Along with stating he wanted control over who I might sleep with in this fictional relationship he contacted me about starting up, which I had already declined (quite politely, I think) he went on to say that he screens and carefully selects, has preferences as to physical type, age and race, and dropped this bomb:
“It’s protecting my woman is what I call it. I value safety, privacy and good heath.”
Oh, well that makes all the difference, doesn’t it?
It’s not about what he wants, really. Or about his insecurities. Or about cuckolding being woman-driven.
It’s about protecting HIS WOMAN.
Which I am not, and yet, he felt a need to tell me all of his requirements in detail. Much like you might search for a set of speakers on Amazon to fit a specific niche in your home.
Sure, I get that if it’s not a fit, it’s faster to do that and just move on. I PREACH this shit. Daily.
But don’t pretend it’s about protecting me.
It’s your kink. Cool.
It’s not protection.
I’m 45 years old. I’ve made more in all of my long-term relationships (except one) than my partners (by far—I was the breadwinner for 20 years).
I’ve traveled the country and internationally alone by trains, planes, automobiles, bus, hitchhiking, ships, and 18-wheelers.
[I’ve only once had bad sex.][https://fetlife.com/users/50648/posts/3606036]
I’ve never been outed or stalked by someone I chose to be intimate with.
I’ve never been attacked by violently a man in a relationship. I have in actual fight training and in two attempted rapes (one had a knife), and I beat them off.
I’ve never gotten an STI/STD aside from HSV-1, which I was born with.
I’ve met complete strangers for dates and sex in strange cities, and have come out alive (I did take precautions).
And yet, this man thinks that entering into a relationship with a dominant woman into cuckolding means that I will somehow suddenly need his protection.
So, I said to him, “As the dominant in my relationships, I protect myself and my partner. I also appreciate protection. I do not, however, feel that having my sexual choices made for me is any sort of protection, because I do not feel that anyone cares more about my wellness and health than I do.”
Which is when he let me down gently, and told me that we could be friends, but that a “meaningful relationship” was out of the picture.
Ok, I feel better now.
What are your thoughts on protection?
I don’t deny that there are amazing benefits to protection, both mutual and one-way.
To me, this goes back to the idea of negotiating those protections/restrictions together as a relationship grows, and as they are needed/wanted.
Where is YOUR line? What takes from protection (for example) to oppressive and controlling self-interest?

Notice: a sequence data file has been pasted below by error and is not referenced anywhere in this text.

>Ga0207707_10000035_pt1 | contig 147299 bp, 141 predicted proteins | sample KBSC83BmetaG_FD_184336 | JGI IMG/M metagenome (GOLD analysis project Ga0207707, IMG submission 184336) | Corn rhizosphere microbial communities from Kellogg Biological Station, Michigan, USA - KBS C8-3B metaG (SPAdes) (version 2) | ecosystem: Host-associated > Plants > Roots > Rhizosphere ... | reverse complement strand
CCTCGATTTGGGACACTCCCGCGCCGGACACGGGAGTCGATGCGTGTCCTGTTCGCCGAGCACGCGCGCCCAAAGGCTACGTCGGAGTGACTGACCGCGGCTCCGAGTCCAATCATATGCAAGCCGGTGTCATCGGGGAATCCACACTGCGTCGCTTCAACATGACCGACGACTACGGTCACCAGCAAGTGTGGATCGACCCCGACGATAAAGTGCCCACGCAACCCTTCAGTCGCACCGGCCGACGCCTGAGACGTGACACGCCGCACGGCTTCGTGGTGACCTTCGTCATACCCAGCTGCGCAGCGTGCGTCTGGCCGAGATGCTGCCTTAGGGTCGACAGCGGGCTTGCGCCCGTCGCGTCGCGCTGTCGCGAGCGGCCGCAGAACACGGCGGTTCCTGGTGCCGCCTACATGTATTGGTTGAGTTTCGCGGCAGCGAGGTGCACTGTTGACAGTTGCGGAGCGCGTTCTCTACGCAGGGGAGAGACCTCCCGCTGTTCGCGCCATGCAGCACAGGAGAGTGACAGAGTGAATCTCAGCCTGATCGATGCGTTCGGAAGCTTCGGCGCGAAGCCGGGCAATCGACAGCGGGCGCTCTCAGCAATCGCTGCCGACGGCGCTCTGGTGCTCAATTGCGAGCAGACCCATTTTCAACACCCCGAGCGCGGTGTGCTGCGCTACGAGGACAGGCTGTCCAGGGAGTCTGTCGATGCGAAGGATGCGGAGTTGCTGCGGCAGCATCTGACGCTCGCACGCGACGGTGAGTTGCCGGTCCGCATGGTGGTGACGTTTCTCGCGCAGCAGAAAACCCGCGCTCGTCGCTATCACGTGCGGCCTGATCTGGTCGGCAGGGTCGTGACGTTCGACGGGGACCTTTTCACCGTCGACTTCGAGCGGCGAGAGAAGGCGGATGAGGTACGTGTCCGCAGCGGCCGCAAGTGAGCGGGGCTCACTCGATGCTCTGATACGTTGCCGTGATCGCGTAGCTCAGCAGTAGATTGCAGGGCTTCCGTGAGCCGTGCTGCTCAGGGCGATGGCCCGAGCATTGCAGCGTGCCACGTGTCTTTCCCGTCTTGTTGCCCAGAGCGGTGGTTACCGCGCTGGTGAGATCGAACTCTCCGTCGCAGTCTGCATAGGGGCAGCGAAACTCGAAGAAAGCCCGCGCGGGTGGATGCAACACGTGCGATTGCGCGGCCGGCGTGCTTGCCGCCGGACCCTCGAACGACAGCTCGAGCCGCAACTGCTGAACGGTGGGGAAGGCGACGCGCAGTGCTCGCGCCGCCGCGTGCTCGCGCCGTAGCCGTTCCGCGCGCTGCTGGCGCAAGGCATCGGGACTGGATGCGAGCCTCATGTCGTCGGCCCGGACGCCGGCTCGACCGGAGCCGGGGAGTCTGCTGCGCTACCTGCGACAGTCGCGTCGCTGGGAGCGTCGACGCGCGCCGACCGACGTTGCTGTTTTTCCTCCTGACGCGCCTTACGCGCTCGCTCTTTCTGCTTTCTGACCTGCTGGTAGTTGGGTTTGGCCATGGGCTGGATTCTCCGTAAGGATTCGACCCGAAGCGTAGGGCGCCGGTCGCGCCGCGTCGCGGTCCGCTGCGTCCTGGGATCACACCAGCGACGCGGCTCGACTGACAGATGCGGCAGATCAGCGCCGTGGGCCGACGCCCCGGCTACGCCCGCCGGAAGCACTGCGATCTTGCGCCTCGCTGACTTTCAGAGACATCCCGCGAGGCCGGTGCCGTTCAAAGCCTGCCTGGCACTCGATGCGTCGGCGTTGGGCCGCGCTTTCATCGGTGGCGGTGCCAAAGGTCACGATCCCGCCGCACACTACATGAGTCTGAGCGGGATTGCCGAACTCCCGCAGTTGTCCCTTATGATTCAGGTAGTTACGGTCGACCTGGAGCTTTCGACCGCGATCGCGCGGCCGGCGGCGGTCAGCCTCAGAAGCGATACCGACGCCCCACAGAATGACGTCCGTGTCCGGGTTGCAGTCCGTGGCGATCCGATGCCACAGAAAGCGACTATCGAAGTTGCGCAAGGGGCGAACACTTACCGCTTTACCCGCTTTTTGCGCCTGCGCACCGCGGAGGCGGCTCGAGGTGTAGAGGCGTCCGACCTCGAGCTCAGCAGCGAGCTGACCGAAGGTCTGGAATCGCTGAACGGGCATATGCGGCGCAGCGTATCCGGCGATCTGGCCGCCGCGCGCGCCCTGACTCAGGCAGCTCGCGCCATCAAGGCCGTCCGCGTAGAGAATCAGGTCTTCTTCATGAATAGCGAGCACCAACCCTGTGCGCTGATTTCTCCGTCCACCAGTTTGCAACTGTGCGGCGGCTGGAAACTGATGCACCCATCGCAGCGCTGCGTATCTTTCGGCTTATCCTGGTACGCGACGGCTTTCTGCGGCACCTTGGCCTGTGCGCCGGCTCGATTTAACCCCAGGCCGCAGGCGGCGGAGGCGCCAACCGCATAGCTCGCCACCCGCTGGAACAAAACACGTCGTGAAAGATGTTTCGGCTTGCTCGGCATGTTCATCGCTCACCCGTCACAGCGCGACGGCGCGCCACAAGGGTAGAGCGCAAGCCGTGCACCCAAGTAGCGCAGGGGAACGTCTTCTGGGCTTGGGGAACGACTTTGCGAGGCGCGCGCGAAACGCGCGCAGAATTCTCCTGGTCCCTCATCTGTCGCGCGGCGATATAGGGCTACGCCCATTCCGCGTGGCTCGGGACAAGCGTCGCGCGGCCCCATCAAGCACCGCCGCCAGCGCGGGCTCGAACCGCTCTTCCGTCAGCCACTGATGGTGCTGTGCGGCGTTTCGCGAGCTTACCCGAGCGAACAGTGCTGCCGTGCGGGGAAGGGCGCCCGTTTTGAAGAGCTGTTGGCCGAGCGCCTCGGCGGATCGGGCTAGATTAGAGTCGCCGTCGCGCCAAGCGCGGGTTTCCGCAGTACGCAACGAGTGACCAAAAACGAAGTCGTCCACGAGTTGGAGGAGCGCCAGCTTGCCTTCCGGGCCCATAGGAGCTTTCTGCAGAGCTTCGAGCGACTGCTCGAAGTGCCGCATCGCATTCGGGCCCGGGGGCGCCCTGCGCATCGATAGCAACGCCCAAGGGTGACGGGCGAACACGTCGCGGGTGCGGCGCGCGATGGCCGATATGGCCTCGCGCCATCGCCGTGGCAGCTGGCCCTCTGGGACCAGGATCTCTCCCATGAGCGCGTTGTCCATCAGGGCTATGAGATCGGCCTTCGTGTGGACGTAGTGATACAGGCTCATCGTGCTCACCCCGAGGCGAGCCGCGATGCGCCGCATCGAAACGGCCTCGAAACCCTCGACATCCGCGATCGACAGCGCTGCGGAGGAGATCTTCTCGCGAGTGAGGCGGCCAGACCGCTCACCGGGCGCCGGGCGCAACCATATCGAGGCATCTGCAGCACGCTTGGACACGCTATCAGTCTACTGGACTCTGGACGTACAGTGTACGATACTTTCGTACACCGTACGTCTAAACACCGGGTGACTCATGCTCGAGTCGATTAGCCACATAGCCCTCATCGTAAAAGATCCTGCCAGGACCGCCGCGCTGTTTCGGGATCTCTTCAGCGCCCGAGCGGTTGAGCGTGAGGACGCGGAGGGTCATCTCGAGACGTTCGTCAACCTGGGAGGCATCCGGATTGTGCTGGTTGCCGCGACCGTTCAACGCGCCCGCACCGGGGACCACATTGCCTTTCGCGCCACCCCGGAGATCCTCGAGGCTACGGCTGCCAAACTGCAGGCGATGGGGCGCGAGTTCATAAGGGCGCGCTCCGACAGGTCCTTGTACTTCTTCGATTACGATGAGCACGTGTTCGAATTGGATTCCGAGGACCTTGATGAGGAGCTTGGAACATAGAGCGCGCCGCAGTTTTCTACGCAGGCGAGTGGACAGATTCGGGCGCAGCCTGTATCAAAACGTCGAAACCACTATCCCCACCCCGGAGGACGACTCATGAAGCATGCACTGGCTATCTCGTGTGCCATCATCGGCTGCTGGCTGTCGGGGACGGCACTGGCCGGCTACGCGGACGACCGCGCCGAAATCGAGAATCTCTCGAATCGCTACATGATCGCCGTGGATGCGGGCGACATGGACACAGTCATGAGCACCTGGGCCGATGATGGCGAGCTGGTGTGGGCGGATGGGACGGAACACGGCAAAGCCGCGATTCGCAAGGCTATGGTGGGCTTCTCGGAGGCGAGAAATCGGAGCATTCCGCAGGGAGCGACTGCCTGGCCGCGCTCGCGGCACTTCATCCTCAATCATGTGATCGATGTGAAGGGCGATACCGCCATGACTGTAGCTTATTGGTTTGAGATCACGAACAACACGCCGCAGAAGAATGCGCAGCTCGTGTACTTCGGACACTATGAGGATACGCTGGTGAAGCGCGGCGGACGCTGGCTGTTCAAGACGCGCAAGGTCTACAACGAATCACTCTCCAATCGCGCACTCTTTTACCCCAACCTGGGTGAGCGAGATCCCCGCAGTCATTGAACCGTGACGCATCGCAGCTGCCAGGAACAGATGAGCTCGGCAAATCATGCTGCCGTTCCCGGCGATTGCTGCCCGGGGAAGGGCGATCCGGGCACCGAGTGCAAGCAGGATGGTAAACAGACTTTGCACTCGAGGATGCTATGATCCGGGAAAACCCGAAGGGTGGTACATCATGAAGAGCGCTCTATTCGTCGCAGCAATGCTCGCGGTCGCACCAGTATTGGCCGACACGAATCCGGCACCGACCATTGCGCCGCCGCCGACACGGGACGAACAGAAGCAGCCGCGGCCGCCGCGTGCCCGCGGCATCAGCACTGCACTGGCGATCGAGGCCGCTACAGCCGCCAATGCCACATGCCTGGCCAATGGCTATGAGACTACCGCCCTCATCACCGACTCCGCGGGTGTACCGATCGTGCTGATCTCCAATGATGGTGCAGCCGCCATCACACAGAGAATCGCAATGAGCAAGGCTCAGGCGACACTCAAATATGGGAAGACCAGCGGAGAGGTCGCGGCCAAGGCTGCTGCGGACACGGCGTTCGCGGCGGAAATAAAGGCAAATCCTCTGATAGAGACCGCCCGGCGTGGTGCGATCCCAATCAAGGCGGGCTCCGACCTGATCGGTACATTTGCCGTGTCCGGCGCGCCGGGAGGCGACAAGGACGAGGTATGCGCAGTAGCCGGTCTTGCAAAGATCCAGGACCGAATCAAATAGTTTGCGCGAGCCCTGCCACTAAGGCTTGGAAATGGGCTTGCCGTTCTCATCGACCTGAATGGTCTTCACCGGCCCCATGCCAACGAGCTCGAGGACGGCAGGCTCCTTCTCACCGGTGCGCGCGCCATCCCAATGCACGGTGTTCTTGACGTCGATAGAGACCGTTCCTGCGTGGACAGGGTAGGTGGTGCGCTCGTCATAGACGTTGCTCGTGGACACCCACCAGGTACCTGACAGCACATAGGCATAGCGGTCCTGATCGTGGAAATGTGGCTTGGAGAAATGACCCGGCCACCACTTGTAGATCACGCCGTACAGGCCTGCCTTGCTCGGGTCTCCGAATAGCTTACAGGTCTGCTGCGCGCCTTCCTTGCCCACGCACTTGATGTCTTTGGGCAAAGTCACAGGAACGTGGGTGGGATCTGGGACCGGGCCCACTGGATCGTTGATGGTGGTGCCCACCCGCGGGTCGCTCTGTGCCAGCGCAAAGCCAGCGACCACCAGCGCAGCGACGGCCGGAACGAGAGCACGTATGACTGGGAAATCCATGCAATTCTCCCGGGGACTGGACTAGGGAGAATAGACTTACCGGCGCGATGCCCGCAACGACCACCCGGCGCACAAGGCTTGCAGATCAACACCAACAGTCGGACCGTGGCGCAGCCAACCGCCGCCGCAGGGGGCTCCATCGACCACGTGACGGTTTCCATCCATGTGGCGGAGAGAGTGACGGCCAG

I’ve been asked quite a lot about personal boundaries and how to set them, how to recognize what is a healthy boundary and how to enforce the boundaries we have.
I’ve been kind of noodling on this for a while, and I feel like I’ve got a good idea of how to tackle it, now, so I’m going to start with a biggie: Intimacy—in this case, emotional intimacy.
In each part of this series, I’m going to give examples of a boundary being too soft, too hard, and what a healthy boundary level looks like.
I’m also VERY open to your thoughts and opinions and questions as we go, including suggestions on other boundaries that you’d like to see covered.
Too Soft Boundaries in Intimacy
People with soft intimacy boundaries tell way too much too soon about their personal lives, often either scaring people off or signaling they are vulnerable to less-than-pure intentions.
They are commonly referred to as “oversharers.”
It’s more than that, though, because there are many ways to be open and transparent without necessarily having weak intimacy boundaries.
It’s often a combination of oversharing AND making themselves overly vulnerable to people who have not yet matched their level of investment and disclosure in a relationship.
Too Hard Boundaries in Intimacy
These people avoid any vulnerability or closeness in relationships, period. Many avoid emotional relationships altogether, usually to their detriment, as it leads to loneliness and a sense of alienation/isolation.
This is often the result of being hurt in the past, and it’s totally understandable. It’s still not healthy.
Sure, this could be good for a time of healing, and reflection. However, never stepping back out of that hard shell will ultimately stifle your experience in life.
Healthy Boundaries in Intimacy
These people value their own thoughts and opinions, while also being open to others.
They share pieces of their life, and look for others to share in return, creating an evened-out give-and-take of vulnerability and deepening of the connection.
They’ve probably thought about about what and how much they’re willing to share with “just anyone,” and what they prefer to keep to themselves until they know people better, and they stick to those personal boundaries, even under pressure, or when they REALLY want someone to like them.
They realize that sharing too much, too fast can overburden and stress others, leaving them in an awkward and uncomfortable position.
They also protect their own well-being by being clear when they don’t want to be involved. This may be because they don’t currently have the bandwidth, or because they feel like it’s none of their business.
People with healthy intimacy boundaries share without expectations, and don’t feel that they MUST return any specific reaction when others share their own stories. It’s all about consent and personal investment, and they invest based on what they’re willing to offer of themselves at any given time.
What are your thoughts?
What can you add to this conversation?
Do you find yourself often in one of the not-as-healthy patterns? If so, what can you do, to make it feel more healthy to you? How could you practice healthy boundary setting and maintenance?
Did I miss anything that you feel should be added?
I’m a hugger from way back. To me, hugs are like mini-cuddle sessions, acceptable for the public. And I love cuddling, too.
The BEST hugs are long, include a lot of body contact, and done with little to no clothing with someone I’m deeply intimate with, but even the runners-up can make my day better damn near instantly.
A few weeks ago, I found this image on Facebook:
I reposted it, mentioning I was not sure about the numbers, but that it sounded good to me.
And really, I posted it because I wanted to remind myself to go out and look for the numbers. Because the science of hugs as a topic for a writing had a nice ring in my head.
After all, as I said, I am more than a tiny bit of hug junkie.